This summer the museum focuses on artists from Eastern European countries that came to be governed by the Soviet Union after the Second World War. Due to the political situation, it was practically impossible for these artists to make contact with artists in the West, which resulted in them becoming isolated from the artistic developments that occurred there.
The exhibition Living Art; On the Edge of Europe features the work of various forerunners of developments in Eastern European art from the 1960s and 70s. At that time, they did not receive the artistic recognition they deserved, but now they are ready to regain that position.
Exhibition 'Living art', 2006
Parallels between east and west
In the 1960s and 70s, various artists made progressive works that proved to bear remarkable similarities to expressions of art that were emerging in the West at the time, such as performances, conceptual art and land art. But while these practices were seen as new developments within an existing artistic climate in Western Europe, in Eastern Europe they were labelled as unofficial art forms.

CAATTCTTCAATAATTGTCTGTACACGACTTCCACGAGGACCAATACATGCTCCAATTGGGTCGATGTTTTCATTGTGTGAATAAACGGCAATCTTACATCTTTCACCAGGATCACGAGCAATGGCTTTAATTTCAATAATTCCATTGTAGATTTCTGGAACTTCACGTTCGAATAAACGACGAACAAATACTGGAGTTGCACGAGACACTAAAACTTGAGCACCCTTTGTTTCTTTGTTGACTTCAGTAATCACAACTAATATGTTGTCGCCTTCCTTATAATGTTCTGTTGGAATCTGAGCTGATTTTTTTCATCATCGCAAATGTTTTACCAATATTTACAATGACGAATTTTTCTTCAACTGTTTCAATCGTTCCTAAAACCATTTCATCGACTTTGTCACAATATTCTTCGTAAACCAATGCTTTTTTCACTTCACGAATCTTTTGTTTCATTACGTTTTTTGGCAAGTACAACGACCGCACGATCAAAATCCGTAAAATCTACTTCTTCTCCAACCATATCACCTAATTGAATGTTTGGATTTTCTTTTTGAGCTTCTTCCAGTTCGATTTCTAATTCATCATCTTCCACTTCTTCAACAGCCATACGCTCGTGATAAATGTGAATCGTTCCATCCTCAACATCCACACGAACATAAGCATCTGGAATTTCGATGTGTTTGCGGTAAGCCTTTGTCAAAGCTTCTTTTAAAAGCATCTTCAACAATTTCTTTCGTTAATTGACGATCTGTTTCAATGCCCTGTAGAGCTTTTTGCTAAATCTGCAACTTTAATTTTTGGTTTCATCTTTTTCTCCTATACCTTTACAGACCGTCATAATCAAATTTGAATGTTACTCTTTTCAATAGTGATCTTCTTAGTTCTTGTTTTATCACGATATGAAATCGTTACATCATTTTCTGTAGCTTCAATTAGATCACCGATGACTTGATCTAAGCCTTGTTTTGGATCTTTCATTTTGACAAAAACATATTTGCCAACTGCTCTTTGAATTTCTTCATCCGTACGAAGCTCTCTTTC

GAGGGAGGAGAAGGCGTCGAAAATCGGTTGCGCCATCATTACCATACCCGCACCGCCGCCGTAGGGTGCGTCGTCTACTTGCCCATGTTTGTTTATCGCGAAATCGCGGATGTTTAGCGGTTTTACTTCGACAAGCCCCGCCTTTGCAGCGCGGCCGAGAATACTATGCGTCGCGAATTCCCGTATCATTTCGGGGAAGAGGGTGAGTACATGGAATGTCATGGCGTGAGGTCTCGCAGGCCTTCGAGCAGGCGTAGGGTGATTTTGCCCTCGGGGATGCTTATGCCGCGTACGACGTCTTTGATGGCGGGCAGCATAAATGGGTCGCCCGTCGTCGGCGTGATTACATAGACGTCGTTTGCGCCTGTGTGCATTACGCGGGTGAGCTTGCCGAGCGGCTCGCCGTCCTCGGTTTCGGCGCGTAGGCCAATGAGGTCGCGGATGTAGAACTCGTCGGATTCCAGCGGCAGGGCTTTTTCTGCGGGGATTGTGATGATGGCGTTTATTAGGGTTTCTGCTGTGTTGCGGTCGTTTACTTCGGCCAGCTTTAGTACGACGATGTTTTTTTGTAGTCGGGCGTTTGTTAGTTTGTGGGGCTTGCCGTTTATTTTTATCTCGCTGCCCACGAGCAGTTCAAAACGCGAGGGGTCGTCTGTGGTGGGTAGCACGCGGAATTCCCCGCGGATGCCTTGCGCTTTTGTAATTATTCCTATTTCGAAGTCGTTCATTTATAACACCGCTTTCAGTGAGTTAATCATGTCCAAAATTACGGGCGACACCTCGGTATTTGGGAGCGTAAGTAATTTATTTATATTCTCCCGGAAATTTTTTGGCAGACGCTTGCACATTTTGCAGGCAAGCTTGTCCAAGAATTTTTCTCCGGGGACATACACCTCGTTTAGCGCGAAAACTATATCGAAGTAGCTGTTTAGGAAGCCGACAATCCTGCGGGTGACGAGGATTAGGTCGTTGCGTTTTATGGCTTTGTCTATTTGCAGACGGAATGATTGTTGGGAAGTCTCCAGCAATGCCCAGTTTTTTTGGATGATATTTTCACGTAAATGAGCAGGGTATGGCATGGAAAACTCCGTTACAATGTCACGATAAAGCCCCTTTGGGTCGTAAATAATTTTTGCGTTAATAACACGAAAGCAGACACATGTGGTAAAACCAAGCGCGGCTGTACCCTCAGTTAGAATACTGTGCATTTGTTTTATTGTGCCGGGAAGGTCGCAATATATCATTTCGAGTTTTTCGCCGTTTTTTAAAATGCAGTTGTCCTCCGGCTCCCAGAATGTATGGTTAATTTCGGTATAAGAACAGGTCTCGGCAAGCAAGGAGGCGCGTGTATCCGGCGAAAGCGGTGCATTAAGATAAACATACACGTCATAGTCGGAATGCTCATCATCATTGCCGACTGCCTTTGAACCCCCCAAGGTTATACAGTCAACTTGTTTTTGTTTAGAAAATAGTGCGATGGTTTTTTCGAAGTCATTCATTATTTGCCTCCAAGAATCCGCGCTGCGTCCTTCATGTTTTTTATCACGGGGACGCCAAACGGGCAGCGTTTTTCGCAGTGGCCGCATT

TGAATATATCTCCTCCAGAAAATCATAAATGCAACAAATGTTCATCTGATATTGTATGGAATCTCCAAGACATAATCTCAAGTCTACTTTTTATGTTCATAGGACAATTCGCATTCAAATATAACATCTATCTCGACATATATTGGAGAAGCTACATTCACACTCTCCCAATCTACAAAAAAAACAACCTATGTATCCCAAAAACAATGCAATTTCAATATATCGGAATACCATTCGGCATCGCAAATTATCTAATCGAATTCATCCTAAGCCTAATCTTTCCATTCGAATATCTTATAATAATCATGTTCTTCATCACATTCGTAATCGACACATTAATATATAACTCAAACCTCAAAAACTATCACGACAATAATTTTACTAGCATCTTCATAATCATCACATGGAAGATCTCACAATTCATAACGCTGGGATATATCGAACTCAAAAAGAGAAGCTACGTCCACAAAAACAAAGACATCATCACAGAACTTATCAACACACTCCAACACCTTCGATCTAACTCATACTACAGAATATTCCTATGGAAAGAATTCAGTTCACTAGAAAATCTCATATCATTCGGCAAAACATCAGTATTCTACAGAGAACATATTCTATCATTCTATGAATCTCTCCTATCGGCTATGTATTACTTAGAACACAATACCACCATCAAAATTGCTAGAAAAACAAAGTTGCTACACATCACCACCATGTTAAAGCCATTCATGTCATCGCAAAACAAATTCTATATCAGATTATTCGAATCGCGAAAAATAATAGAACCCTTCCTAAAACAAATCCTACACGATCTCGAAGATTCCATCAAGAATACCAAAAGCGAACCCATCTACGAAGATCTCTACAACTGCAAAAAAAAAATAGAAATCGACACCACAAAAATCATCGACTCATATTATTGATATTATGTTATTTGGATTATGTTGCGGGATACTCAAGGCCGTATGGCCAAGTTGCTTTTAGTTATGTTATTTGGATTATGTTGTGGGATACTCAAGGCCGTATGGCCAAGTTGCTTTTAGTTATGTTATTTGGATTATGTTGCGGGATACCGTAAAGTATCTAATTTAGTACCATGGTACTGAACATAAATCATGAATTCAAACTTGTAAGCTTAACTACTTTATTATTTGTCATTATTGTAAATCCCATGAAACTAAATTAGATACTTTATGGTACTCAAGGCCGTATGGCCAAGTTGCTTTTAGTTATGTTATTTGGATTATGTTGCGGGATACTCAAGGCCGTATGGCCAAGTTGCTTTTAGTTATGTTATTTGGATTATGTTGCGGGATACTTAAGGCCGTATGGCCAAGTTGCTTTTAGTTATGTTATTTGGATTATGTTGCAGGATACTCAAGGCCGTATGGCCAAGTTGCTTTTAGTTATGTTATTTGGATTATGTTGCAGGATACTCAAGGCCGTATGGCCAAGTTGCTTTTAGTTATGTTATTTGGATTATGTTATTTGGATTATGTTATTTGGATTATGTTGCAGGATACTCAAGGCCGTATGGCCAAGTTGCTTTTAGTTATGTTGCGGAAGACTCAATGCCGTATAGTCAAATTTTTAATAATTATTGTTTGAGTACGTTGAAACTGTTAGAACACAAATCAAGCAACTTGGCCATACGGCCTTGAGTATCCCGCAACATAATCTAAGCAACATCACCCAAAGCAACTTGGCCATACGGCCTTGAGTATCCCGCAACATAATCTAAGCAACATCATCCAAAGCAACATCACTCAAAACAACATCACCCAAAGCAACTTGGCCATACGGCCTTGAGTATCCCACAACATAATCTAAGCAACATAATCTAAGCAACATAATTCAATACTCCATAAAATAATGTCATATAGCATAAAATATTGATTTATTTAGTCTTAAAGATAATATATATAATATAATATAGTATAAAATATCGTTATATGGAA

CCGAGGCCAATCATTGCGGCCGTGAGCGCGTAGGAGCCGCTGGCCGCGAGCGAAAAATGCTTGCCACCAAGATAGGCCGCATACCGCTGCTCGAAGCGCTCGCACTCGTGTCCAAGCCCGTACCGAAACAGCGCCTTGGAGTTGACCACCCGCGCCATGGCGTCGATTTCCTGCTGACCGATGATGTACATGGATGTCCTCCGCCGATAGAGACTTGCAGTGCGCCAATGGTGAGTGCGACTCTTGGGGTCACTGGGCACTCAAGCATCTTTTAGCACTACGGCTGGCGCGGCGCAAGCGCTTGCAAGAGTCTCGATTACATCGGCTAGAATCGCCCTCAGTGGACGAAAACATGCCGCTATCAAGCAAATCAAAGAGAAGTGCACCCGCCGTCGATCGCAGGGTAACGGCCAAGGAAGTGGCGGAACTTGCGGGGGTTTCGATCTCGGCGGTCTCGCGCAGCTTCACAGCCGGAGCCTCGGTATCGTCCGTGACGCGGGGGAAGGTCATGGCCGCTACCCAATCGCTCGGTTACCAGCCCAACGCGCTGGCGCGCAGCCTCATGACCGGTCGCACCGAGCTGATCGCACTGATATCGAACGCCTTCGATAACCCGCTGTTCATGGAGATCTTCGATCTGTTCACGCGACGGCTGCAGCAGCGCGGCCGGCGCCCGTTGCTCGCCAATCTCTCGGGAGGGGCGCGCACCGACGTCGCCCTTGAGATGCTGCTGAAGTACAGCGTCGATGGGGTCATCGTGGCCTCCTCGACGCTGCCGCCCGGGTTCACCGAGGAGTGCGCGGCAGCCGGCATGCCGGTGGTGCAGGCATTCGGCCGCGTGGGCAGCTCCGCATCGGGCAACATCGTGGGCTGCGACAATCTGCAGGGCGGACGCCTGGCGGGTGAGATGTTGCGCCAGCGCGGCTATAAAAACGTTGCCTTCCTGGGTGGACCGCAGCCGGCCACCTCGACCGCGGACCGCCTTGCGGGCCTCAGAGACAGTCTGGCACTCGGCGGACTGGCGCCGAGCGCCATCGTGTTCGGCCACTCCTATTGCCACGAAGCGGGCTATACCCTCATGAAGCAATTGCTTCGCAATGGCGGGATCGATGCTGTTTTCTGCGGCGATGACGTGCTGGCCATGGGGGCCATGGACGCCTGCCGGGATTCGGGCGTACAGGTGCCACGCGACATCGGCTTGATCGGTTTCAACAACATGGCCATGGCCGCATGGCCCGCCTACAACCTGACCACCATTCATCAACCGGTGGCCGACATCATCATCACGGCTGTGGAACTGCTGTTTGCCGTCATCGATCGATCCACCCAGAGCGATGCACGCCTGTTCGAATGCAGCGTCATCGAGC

Although these practices were seen as new developments within an existing artistic climate in Western Europe, in Eastern Europe they were labelled as unofficial art forms. Artists did not receive the recognition they deserved and had to live and work with restrictions that varied from country to country. Reason for the museum to help them regain their position. Living Art; On the Edge of Europe features the work of such avant-gardists: Attila Csernik, Katalin Ladik, Slavko Matković and Bálint Szombathy of The Bosch + Bosch group from Serbia and Montenegro, Stano Filko from Slovakia, Marijan Jevšovar, Julije Knifer, Ivan Kožarić, Dimitrije Bašičević Mangelos and Josip Vaništa of The Gorgona group from Croatia, Edward Krasiński from Poland, Naško Križnar, Milenko Matanović, David Nez, Marko Pogačnik and Andraž Šalamun of The OHO group from Slovenia and Goran Trbuljak from Croatia.
The margins in the centre
It is the museum’s task to provide the ideas and creativity that occur in the margins a place in the centre, according to Van Straaten. The relevance of Eastern European art from the 1960s and 70s is presented in the form of reconstructions of performances, installations, publications, films, photographs and site-specific works. Photographs of the artworks in their original context provide the starting point for the design of the exhibition.